The first edition presented Landie lovers for the first time with a family-oriented model they could drive every day. It was pricey but not prohibitive. However, the coming of the smaller Freelander (now the Discovery Sport) and then the Range Rover Sport and Range Rover Evoque complicated things. Sophisticated, capable Land
Rovers positioned below the top price fllagship became common currency.TheDiscoverystarted running into own-brand competition.
The situation was further complicated when the current Disco 5 appeared in 2017, because its styling didn’t go down especially well with Discovery stalwarts (who to this day reserve warmer words for the tougher-looking Disco 4). And then came the 2020 debut of the new Defender, which offered similar powertrains and prices, plus a gigantic halo.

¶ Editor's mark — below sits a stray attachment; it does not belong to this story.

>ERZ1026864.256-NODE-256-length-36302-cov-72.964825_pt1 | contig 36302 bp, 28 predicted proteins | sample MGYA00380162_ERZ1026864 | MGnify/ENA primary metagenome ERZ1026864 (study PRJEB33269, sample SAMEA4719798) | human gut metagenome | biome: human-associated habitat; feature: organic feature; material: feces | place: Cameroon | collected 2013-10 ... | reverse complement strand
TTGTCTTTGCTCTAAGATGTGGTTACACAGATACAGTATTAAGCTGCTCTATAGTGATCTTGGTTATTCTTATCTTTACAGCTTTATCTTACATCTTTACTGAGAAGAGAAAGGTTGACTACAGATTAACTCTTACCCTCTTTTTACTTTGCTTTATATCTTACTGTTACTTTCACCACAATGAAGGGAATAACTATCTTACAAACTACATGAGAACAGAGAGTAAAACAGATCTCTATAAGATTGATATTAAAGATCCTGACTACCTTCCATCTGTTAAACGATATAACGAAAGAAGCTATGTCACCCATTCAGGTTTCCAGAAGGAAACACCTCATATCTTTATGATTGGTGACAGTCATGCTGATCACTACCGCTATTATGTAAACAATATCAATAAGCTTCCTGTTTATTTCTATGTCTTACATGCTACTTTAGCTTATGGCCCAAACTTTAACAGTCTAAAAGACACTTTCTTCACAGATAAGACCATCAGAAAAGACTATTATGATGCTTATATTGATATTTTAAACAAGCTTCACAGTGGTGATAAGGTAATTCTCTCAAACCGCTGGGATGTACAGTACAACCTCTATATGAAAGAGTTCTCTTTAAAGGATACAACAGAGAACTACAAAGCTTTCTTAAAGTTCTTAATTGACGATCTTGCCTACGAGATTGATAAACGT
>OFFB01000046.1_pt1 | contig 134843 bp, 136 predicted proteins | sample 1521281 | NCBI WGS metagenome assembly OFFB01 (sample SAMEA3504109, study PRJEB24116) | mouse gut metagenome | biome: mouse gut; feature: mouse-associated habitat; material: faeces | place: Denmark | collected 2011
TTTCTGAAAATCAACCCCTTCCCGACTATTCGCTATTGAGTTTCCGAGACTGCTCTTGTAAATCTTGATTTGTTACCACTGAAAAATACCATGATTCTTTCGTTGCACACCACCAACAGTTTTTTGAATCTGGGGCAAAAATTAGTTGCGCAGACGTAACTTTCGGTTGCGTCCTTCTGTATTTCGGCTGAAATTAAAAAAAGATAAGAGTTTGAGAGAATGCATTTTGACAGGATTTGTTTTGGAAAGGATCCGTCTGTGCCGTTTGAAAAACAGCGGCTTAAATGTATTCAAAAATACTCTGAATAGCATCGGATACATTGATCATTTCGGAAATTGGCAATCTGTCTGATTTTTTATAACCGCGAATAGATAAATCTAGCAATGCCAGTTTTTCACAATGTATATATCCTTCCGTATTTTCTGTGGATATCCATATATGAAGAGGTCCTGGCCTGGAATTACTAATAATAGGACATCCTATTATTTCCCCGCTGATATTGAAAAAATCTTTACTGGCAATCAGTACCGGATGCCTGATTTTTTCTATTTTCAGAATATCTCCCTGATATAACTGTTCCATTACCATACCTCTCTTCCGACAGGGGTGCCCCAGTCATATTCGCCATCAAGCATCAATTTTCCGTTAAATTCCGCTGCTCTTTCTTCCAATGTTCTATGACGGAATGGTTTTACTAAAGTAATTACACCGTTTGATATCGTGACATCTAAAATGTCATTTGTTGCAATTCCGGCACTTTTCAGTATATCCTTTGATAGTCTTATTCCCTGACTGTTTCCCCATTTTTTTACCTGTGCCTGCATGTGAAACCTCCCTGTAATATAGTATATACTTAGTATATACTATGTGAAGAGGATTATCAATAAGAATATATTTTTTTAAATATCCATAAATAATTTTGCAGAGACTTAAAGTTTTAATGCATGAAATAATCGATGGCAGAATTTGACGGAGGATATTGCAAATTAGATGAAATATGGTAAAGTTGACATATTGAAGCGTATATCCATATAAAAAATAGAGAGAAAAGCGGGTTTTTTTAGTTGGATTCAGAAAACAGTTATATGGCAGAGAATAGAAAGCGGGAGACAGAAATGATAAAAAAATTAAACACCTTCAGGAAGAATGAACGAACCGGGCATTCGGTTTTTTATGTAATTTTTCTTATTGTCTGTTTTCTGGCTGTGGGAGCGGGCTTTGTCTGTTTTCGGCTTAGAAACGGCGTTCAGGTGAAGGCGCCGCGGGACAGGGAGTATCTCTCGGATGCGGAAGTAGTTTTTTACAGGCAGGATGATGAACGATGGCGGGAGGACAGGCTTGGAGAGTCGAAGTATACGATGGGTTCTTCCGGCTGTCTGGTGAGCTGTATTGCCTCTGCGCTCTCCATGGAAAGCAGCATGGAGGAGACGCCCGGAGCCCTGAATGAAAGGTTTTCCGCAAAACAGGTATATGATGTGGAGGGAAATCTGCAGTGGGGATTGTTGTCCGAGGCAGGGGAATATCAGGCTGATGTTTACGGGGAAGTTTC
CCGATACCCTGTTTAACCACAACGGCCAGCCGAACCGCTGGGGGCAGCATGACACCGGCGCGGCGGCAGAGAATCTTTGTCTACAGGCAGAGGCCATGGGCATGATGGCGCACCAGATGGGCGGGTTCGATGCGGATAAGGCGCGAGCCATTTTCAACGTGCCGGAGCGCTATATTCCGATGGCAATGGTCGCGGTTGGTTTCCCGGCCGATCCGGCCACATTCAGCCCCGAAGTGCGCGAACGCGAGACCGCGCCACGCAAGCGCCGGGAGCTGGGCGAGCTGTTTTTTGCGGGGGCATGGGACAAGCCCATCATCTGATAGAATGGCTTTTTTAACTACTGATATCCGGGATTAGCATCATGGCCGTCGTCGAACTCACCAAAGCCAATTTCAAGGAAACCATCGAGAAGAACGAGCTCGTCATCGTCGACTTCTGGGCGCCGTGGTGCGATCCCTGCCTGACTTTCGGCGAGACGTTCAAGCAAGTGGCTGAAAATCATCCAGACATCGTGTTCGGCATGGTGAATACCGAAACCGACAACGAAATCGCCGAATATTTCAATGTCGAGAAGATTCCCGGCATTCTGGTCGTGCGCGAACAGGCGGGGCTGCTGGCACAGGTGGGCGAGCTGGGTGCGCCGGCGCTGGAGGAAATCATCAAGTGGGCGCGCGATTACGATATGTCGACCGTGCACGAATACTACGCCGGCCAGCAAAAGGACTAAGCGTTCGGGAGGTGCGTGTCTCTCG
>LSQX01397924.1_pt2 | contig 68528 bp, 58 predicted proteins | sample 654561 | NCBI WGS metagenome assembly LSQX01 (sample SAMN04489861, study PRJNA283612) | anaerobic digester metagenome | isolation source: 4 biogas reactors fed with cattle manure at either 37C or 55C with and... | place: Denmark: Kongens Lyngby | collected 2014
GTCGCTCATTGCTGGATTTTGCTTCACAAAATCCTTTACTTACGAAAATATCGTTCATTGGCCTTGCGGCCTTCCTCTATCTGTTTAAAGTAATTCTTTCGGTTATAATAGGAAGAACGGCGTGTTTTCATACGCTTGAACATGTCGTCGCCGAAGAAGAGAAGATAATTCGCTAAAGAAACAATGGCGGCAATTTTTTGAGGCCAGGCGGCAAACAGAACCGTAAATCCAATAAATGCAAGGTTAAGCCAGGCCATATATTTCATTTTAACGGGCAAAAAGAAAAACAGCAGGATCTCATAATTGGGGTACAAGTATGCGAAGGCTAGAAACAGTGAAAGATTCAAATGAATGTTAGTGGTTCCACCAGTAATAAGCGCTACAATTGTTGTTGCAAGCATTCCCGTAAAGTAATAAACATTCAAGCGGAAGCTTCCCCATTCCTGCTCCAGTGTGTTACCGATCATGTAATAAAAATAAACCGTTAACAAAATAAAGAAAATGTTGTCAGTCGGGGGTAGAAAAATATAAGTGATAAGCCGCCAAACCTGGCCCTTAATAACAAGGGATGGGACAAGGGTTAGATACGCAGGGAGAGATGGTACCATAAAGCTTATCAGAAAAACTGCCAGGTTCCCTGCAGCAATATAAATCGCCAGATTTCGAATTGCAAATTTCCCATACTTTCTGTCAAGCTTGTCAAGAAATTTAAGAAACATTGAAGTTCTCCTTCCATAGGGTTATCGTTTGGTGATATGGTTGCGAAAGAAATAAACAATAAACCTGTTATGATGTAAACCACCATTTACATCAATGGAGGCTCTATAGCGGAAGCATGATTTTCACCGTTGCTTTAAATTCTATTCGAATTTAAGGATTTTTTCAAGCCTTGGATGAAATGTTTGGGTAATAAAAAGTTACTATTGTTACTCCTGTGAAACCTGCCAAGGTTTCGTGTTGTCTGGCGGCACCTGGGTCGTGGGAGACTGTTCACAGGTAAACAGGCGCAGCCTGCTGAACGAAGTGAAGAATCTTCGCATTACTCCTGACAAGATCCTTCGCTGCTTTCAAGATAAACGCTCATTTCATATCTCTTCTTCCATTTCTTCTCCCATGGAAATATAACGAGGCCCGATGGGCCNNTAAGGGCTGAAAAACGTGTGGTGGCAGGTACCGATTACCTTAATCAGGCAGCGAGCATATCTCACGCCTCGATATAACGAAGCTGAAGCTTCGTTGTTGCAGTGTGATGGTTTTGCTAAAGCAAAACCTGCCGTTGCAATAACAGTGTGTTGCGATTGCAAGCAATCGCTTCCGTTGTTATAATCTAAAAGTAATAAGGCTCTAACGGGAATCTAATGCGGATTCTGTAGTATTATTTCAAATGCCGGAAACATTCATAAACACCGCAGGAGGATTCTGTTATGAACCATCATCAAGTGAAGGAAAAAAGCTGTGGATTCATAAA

Disco sales struggled for a year or two with the arrival of a modernised mid-life model. But buyers came to realise that the model was (a) still a good thing and (b) the one you can buy, whereas the Defender is subject to a long waiting list and stock models are vanishingly rare.
That’s the basis for this story: what’s it like to run the full-sized Land Rover that you can actually get? Even our test car has followed the ‘what’s available’ principle: it was initially specified as a short-loans demonstrator, so it has already done 8000 miles. As with most things, this has good and bad aspects. Among the positives, there’s no need to run it in.